This CPU temp checking tool is made by CPU-ID. It makes the popular software CPU-Z which can also be used to check CPU temperatures. HWMonitor, on the other hand, offers more detailed information related to your hardware.
In comparison to the Open Hardware Monitor, this popular CPU temp monitoring tool can also show you the temperature readings for the integrated GPU as well.
Speccy is a system information tool developed by the same people who created Piriform CCleaner. But it doubles up as a reliable CPU temperature monitor app for Windows 10. Not just the CPU, the free tool can be used to know the temperature readings of many other hardware components.
One thing I like about this tool is it provides a lot of information, and all of it’s neatly arranged, making it easy to read. You can know the temperatures for the CPU, hard drive, and the GPU, but here it doesn’t show the temperatures for the internal GPU, which is a bit disappointing.
Another CPU temp monitor tool that you can try on your Windows 10 (or older) machine is SpeedFan. The main purpose of SpeedFan is to let you manually control the speed of the cooling fan on your machine.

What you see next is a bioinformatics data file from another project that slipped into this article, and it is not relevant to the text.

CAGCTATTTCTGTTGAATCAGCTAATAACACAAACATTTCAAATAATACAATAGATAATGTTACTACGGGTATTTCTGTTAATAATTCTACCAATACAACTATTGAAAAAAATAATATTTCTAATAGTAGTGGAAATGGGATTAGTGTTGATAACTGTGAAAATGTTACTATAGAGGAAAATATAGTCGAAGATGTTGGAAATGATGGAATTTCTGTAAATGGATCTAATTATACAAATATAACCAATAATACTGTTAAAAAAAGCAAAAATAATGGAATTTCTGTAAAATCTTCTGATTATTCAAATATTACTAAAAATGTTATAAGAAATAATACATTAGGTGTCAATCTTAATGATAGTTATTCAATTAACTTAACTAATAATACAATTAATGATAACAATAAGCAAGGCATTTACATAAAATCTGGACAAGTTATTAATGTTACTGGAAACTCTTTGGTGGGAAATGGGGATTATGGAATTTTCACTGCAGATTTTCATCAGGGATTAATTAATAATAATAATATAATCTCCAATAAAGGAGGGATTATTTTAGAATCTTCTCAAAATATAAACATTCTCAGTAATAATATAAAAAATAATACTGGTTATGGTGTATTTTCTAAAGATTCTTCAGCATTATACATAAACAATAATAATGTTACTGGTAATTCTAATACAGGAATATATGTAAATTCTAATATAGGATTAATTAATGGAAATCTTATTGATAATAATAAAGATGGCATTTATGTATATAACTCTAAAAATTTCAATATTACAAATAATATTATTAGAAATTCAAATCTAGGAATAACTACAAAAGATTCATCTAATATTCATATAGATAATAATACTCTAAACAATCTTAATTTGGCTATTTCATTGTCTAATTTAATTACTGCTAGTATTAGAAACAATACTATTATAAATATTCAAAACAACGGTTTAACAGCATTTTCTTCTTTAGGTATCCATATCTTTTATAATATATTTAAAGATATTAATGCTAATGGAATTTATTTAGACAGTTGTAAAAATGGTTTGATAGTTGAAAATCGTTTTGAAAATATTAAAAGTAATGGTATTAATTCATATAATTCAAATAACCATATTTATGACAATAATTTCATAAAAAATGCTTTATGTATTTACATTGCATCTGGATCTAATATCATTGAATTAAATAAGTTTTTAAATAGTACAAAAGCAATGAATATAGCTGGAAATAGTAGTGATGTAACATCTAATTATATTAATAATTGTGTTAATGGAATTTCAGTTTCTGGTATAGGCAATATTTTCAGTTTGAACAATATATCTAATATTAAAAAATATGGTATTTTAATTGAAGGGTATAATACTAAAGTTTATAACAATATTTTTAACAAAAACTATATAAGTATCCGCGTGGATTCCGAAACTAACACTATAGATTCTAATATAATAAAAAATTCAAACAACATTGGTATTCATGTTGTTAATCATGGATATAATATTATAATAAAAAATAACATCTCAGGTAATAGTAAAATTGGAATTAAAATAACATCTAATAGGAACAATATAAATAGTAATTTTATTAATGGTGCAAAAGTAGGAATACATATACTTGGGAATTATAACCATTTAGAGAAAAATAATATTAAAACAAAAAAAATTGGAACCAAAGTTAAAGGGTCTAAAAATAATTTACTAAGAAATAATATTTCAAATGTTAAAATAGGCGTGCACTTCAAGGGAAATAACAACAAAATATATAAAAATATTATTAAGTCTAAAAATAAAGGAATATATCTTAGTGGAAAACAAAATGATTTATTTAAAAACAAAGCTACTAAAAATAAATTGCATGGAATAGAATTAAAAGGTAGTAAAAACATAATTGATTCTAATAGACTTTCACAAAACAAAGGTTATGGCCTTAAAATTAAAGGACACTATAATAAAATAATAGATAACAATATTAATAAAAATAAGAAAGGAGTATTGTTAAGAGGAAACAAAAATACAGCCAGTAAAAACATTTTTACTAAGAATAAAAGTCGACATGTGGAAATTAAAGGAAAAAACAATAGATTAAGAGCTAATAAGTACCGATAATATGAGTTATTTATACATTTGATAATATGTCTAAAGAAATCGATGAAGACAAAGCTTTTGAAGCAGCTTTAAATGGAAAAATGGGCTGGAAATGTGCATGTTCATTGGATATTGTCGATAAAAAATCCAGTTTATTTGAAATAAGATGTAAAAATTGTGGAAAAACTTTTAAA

But it also displays other details, including the CPU temperature of your machine. Just like Core Temp, it also displays an icon in the notification area on which you can hover your mouse to know the CPU temperature.
Apart from that, there are numerous other utilities that let you analyze the temperature of your PC without any issue. Some of them are platform-specific such as the Intel XTU.
Why should you check CPU temperature?
As I just said, having an idea of the hotness of your machine is very important. If your machine is releasing scorching heat every day, then it might be a sign of some big problem that’s about to happen.
When your PC is experiencing temperatures beyond what it can handle, it will surely reduce its life span. Back in the college days, one of my friends ended up damaging his entire motherboard due to CPU overheating issues. So, I do have an idea of how bad it can get.